Synephrine has a positive effect on the metabolism by stimulating the consumption of calories. The addition of bioflavonoids enhances the effects of Synephrine. With 600mg of Naringin added, the consumption of calories is increased to 129, and with an additional 100mg of hesperidin, the value reaches 183 calories.

It is not recommended to combine Synephrine with antidepressants!

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Conclusion

It’s clear that Synephrine, a chemical found in bitter orange or citrus aurantium, can help with weight management and does have some benefits. However, this compound appears to be most effective for weight loss and athletic performance when combined with other stimulants such as caffeine and yohimbine.

Synephrine is also linked to a variety of potential adverse effects, so it’s best to fully understand the supplement and all of its abilities before deciding to supplement it. It’s also crucial to avoid very high doses of this compound. However, this is an issue since most supplement brands formulate their ingredients in the form of a proprietary blend.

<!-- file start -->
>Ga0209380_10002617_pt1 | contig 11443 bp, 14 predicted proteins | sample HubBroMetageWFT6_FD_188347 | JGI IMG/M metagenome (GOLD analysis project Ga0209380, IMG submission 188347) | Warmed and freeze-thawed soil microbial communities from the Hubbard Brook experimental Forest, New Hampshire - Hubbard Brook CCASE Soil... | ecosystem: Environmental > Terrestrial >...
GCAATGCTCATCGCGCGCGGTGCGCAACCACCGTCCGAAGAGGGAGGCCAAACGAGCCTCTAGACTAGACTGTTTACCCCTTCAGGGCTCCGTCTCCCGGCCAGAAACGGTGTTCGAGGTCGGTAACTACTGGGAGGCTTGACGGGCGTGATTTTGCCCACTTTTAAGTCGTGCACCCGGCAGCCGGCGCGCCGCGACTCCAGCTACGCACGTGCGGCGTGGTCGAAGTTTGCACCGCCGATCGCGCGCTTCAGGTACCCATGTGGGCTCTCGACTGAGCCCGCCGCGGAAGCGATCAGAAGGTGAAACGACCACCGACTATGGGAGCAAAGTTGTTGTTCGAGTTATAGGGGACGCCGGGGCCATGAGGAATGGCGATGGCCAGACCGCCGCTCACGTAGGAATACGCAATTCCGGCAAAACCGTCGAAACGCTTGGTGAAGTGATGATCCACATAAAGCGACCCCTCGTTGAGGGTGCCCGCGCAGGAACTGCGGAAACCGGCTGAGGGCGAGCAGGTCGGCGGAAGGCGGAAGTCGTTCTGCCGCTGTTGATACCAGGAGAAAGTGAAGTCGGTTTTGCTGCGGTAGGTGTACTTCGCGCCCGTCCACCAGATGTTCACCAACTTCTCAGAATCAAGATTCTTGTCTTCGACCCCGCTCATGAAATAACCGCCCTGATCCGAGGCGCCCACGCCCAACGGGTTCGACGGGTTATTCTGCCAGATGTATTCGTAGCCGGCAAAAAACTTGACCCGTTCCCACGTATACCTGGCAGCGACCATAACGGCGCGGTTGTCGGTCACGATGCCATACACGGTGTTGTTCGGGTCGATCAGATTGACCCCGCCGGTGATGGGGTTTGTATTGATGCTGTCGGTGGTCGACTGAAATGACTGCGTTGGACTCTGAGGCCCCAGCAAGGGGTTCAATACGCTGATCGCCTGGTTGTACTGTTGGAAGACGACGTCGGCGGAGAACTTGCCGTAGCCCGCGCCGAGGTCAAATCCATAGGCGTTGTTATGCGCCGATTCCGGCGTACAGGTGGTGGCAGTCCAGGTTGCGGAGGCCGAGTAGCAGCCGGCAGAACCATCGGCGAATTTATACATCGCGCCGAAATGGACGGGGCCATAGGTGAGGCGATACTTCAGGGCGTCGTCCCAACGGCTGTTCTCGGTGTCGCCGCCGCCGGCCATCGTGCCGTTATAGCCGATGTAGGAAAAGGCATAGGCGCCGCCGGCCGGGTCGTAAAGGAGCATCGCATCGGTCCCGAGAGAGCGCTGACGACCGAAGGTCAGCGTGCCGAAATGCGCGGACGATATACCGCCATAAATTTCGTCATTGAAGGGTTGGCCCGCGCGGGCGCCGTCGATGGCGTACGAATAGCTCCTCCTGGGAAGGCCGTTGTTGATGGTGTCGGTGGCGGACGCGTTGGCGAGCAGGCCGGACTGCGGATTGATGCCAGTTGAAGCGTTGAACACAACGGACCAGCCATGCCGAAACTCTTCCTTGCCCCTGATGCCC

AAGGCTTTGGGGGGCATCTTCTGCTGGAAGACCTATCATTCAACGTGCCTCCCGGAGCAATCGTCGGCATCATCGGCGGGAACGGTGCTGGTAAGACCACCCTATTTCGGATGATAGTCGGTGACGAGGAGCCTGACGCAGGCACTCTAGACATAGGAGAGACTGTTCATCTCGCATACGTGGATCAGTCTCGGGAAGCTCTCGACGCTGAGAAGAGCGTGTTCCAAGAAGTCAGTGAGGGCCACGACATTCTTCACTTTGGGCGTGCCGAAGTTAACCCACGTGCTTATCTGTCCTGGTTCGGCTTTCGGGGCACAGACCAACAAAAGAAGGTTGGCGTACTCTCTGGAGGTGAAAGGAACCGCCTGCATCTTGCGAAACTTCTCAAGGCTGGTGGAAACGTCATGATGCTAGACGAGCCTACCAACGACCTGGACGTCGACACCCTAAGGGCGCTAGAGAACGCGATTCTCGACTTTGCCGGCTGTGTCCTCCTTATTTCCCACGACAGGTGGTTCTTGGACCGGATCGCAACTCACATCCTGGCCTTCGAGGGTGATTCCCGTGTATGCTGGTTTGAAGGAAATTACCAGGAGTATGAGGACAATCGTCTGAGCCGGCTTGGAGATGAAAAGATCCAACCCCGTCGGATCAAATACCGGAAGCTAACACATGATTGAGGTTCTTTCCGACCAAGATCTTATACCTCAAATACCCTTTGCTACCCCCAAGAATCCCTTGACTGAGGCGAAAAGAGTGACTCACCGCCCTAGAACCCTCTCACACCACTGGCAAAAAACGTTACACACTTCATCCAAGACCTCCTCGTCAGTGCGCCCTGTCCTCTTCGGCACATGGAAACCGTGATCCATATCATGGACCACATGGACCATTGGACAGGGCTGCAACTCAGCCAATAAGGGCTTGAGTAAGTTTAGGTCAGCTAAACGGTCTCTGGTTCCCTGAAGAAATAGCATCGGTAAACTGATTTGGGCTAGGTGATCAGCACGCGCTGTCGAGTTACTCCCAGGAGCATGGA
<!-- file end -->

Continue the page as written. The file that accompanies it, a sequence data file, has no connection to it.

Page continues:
If you suffer from any pre-existing medical conditions or health issues, be sure to consult your physician before taking any supplements that contain Synephrine.

References:

  1. Sidney J. Stohs. “Safety, Efficacy, and Mechanistic Studies Regarding Citrus aurantium (Bitter Orange) Extract and p‐Synephrine.” Phytother Res. (2017 Oct). Viewed at: https://www.ncbi.nlm.nih.gov/pmc/articles/PMC5655712/
  2. John E. Thomas, Jamalah A. Munir, Peter Z. McIntyre, and Michael A. Ferguson. “STEMI in a 24-Year-Old Man after Use of a Synephrine-Containing Dietary Supplement.” Tex Heart Inst J. (2009).
    Viewed at: https://www.ncbi.nlm.nih.gov/pmc/articles/PMC2801940/
  3. Brown CM, McGrath JC, Midgley JM, Muir AG, O'Brien JW, Thonoor CM, Williams CM, Wilson VG. “Activities of octopamine and synephrine stereoisomers on alpha-adrenoceptors.” Br J Pharmacol. (1988 Feb). Viewed at:
    https://www.ncbi.nlm.nih.gov/pubmed/2833972
  4. Shawky E. “Determination of synephrine and octopamine in bitter orange peel by HPTLC with densitometry.” J Chromatogr Sci. (2014 Sep). Viewed at: https://www.ncbi.nlm.nih.gov/pubmed/23912767
  5. Ma G, Bavadekar SA, Schaneberg BT, Khan IA, Feller DR. “Effects of synephrine and beta-phenethylamine on human alpha-adrenoceptor subtypes.” Planta Med. (2010 Jul). Viewed at: